Federal Workers’ Compensation is governed and administered by the Federal Employees Compensation Act (FECA). FECA provides benefits to civilian employees of the United States government who have suffered work-related injuries. FECA benefits include payment for medical expenses and compensation for lost wages, as well as payment of benefits to dependents of employees who die from work-related injuries. (See also: Federal Workers’ Comp)
Traumatic injuries and occupational diseases are also covered by FECA. Traumatic injuries are wounds or other conditions of the body caused by external force including stress or strain. The injury must have been caused by a specific event or incident or a series of events within a single day of work or work shift. An occupational disease is a condition produced by the work environment over a period longer than one workday or shift. The condition may result from infection, repeated stress or strain, or repeated exposure to toxins, poisons, fumes or other continuing conditions of the work environment. The length of the exposure, not the cause of the injury or the medical condition which results, determines whether an injury is traumatic or occupational.
The Office of Workers’ Compensation Programs (OWCP) under the Dept. of Labor administers FECA. All civilian federal employees except for those paid from non-appropriated funds are covered under FECA. FECA coverage is also extended to federal employees regardless of the length of time on the job or the type of position held, including probationary, temporary, part-time, seasonal and intermittent employees.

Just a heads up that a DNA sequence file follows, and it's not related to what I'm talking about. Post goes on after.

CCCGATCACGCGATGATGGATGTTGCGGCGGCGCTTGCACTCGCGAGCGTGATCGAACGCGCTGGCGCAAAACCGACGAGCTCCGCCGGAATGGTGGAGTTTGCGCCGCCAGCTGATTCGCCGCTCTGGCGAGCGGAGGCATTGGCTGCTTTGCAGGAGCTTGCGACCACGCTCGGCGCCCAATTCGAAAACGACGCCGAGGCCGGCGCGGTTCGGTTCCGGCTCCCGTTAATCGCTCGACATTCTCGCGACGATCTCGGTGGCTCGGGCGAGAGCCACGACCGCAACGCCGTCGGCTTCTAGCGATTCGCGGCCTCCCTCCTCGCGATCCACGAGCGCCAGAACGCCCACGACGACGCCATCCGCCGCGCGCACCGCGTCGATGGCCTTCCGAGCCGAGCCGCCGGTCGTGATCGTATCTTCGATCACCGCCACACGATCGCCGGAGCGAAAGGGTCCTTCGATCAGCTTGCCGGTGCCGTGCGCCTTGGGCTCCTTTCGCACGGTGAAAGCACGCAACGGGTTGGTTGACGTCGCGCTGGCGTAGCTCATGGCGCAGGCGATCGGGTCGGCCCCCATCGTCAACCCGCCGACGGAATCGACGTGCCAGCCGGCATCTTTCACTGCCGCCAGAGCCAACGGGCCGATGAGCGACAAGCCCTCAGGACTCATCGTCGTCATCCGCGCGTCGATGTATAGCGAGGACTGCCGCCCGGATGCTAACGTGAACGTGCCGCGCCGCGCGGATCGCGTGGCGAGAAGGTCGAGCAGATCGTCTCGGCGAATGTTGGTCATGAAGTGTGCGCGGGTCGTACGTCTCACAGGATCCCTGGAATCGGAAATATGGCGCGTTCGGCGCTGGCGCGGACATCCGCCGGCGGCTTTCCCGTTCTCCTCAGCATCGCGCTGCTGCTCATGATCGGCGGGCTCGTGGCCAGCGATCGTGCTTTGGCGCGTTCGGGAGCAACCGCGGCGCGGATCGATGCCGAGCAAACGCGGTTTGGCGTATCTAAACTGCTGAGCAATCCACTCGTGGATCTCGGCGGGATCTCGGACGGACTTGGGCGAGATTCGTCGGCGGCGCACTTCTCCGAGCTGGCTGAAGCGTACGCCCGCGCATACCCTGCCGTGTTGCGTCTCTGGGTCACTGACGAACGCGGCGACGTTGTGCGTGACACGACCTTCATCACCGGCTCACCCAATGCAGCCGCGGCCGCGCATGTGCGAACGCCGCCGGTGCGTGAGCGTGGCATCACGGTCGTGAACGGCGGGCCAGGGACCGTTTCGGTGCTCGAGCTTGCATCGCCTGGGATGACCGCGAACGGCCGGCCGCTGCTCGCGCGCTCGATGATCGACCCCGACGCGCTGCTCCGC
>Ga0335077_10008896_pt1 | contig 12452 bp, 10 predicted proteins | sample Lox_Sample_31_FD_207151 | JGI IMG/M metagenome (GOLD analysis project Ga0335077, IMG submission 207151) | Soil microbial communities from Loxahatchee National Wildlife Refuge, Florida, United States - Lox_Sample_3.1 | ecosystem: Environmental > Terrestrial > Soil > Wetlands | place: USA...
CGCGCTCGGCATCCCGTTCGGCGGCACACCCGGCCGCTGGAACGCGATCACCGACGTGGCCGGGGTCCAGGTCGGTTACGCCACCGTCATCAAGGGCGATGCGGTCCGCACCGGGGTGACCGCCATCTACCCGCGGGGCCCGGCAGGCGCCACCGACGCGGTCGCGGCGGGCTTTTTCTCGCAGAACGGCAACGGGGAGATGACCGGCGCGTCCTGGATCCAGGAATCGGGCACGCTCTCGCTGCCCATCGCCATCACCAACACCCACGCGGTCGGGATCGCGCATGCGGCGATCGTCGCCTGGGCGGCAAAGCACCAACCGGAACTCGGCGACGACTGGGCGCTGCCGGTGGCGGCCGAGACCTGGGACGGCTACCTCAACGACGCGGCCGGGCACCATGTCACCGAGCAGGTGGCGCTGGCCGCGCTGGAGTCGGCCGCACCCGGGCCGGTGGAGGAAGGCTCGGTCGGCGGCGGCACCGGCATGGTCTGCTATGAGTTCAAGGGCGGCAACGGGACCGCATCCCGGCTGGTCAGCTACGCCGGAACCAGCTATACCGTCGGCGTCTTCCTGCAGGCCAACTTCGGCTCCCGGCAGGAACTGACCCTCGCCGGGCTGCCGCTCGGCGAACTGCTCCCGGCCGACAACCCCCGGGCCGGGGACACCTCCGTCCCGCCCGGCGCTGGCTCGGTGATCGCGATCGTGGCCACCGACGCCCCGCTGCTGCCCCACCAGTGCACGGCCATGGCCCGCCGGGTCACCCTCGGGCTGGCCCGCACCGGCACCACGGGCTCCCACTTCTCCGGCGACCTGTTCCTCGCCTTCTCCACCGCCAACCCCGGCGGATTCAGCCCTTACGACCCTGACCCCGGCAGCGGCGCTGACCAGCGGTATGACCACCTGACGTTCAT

As with state by state workers’ compensation, injuries to federal employees should be reported as soon as possible, even if initially minor. FECA allows for persons other than the injured worker, including the supervisor, to act on behalf of the injured worker or survivor and fill out the worker’s portion of the appropriate forms. FECA also covers pre-existing medical conditions or diseases, which are aggravated or accelerated by employment. An employee is not required to have an attorney or other representative to file or pursue a claim for compensation, however a federal employee may not serve as a representative unless he or she is an immediate family member of the injured worker, or is acting in his or her official role as a union representative. The injured employee and not the OWCP is responsible for paying the representative’s fee, however federal civilian employees are covered by FECA as a result of their federal employment without having to pay for coverage.
If for any reason a supervisor refuses to accept a notice of injury, illness or death, the employee should notify OWCP of the refusal because doing so is a violation of 18 U.S.C. 1922.
Costs associated with federal workers’ compensation claims are paid from the Employees’ Compensation Fund, which OWCP administers. Each year, each employer reimburses the Fund for the amounts paid to its employees in workers’ compensation benefits during the previous year.